we dug a lot of pits, communicated a lot, made mistakes ,attempted to learn from them
    got caught in an avvy had others in our group do so too , one on a low danger day in the middle of a low danger week
    a couple took avvy 1
    i took avvy 2 idk 05 or 06 and a semester long snow science course a season a few years later
    lost friends and people i admired some who were way more knowledgeable than me
    i cant tell ya when or where but i gave up on being an avalanche expert and just focused on being a solid partner with good group/self reliance skills who understood group dynamics is just as important if not more than technical snow science ,communicate well and the ability to attempt to remove emotions from decisions.
    posses solid 1st aid skills and just be a seasoned journeyman with the goal of returning to the trailhead or hut lot or destination and let experts do expert things
    and well yeah not only is touring with chicks stastically safer
    chicks are fkna cool
    "When the child was a child it waited patiently for the first snow and it still does"- Van "The Man" Morrison
    "I find I have already had my reward, in the doing of the thing" - Buzz Holmstrom
    "THIS IS WHAT WE DO"-AML -ski on in eternal peace
    Yo poliassfuckers
    theres a special basement for your lame shit

  4. #4
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    Apr 2004
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    My biggest ride and only injury in 39 years of back country skiing was with a chick. I do not see it being safer.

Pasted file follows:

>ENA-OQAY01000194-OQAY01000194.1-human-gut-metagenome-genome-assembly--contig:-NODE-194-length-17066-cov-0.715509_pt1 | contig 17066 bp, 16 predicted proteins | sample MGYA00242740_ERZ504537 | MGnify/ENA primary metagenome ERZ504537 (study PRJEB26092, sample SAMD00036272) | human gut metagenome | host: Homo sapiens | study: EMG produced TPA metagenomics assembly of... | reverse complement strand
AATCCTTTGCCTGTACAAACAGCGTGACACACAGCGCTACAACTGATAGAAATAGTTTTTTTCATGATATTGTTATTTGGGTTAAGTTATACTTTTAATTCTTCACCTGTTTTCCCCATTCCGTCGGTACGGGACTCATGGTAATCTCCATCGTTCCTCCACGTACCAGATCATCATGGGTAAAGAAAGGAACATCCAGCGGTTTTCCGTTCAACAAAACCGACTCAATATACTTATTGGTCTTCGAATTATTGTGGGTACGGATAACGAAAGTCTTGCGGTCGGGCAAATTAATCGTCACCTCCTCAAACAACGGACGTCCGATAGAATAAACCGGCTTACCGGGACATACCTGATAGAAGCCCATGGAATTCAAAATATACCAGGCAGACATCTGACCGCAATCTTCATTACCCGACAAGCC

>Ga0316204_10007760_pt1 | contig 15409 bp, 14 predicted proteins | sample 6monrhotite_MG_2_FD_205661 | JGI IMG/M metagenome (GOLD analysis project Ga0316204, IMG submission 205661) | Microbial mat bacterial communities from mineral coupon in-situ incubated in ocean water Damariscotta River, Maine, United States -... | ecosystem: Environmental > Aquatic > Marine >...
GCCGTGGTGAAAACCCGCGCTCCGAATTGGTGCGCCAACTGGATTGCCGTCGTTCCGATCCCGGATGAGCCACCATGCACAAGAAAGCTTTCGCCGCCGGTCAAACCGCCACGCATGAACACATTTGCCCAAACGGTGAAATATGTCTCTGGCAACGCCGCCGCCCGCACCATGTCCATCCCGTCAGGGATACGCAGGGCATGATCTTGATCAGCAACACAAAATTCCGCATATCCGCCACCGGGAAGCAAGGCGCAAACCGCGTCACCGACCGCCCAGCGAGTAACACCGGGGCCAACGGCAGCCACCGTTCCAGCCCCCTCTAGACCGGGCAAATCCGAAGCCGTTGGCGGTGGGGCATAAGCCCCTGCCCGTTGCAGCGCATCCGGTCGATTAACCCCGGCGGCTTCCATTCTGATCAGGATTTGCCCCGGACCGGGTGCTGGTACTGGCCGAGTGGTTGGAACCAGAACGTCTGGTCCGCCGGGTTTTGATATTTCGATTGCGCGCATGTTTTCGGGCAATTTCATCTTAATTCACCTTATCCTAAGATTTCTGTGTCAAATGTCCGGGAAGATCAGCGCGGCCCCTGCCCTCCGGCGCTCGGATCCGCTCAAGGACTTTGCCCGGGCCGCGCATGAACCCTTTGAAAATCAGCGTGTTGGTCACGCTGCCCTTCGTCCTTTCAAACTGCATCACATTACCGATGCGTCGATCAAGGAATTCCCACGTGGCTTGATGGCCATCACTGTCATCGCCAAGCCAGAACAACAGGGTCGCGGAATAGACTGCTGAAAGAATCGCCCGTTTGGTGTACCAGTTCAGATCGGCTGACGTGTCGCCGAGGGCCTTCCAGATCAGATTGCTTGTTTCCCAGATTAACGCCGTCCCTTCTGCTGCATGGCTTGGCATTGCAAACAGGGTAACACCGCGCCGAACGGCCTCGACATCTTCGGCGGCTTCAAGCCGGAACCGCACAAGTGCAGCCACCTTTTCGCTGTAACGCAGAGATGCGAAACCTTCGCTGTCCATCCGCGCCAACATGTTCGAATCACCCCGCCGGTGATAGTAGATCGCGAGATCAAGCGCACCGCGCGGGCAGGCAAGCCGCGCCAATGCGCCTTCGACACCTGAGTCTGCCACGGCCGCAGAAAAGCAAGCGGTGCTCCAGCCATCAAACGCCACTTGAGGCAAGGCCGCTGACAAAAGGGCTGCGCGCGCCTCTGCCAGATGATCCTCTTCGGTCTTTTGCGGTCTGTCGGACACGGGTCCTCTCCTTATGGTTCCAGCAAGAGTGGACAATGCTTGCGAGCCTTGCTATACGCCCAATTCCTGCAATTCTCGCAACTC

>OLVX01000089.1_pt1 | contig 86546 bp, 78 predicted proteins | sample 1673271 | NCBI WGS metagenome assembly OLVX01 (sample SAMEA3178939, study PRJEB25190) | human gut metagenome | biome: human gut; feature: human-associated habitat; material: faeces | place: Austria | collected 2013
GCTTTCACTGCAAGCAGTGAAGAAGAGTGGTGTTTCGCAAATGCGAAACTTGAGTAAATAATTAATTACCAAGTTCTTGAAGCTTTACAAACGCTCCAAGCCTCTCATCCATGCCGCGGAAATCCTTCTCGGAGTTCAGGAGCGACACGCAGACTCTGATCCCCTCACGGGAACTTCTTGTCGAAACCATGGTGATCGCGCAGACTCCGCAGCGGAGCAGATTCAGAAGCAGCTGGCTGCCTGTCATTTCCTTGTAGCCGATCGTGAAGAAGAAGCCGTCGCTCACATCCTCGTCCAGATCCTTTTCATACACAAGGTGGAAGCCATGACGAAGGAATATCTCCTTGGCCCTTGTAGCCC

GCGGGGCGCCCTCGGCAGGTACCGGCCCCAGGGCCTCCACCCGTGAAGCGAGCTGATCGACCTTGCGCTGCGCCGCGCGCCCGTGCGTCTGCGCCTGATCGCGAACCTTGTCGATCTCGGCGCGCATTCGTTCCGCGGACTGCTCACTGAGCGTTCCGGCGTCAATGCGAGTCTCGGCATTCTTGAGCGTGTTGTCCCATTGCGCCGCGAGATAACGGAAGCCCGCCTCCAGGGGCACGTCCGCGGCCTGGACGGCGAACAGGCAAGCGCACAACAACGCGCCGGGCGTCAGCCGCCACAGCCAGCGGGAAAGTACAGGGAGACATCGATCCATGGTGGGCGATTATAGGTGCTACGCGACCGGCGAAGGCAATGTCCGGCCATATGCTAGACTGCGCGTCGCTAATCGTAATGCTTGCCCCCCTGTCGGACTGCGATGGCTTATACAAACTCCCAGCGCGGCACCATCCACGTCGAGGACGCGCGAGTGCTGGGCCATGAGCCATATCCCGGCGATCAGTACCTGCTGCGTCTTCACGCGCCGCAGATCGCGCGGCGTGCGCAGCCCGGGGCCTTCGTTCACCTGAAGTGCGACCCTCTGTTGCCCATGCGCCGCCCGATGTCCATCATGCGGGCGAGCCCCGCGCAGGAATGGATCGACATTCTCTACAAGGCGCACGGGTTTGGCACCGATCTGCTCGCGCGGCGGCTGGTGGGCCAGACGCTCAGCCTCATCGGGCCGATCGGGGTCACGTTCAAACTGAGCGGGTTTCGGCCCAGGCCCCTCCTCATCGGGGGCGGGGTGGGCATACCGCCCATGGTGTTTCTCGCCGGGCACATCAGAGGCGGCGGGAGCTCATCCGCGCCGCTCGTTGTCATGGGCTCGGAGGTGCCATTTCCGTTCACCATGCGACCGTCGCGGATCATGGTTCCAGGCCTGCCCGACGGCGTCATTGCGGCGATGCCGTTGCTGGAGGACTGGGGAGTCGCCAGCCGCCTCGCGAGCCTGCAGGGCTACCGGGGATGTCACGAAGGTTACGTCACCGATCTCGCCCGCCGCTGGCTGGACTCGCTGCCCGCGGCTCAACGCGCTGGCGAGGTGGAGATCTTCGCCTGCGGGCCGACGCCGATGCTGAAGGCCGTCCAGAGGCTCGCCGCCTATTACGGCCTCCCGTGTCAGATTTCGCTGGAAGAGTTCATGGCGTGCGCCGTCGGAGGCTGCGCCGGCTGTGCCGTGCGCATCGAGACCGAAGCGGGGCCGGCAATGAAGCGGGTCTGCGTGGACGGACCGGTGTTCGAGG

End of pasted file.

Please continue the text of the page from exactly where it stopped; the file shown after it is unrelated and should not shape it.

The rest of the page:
off your knees Louie

  5. #5
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    Dec 2008
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    Salida, CO
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    Quote Originally Posted by BFD View Post
    My biggest ride and only injury in 39 years of back country skiing was with a chick. I do not see it being safer.
    waving dick instead of inclineometer?

  6. #6
    Join Date
    Apr 2016
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    Quote Originally Posted by garyfromterrace View Post
    One really weird thing in the article for me - they said about 20 paragraphs in:
    Well, I've dug a lot of pits and with cold arctic outflows happening (or just plain cold air temps in the rockies), I often see snow temps -10 to -25C. That's far from "warm" and far from snow's melting point. The base of the snowpack is generally always 0C (close to its melting point).

    Someone who knows what they're talking about like to weigh in?
    I don't really know what I'm talking about, but maybe the difference is what "close" is. -25C to 0C makes snow a lot closer to its melting point in every day life than, say, the steel frame of my truck or the bricks of my house.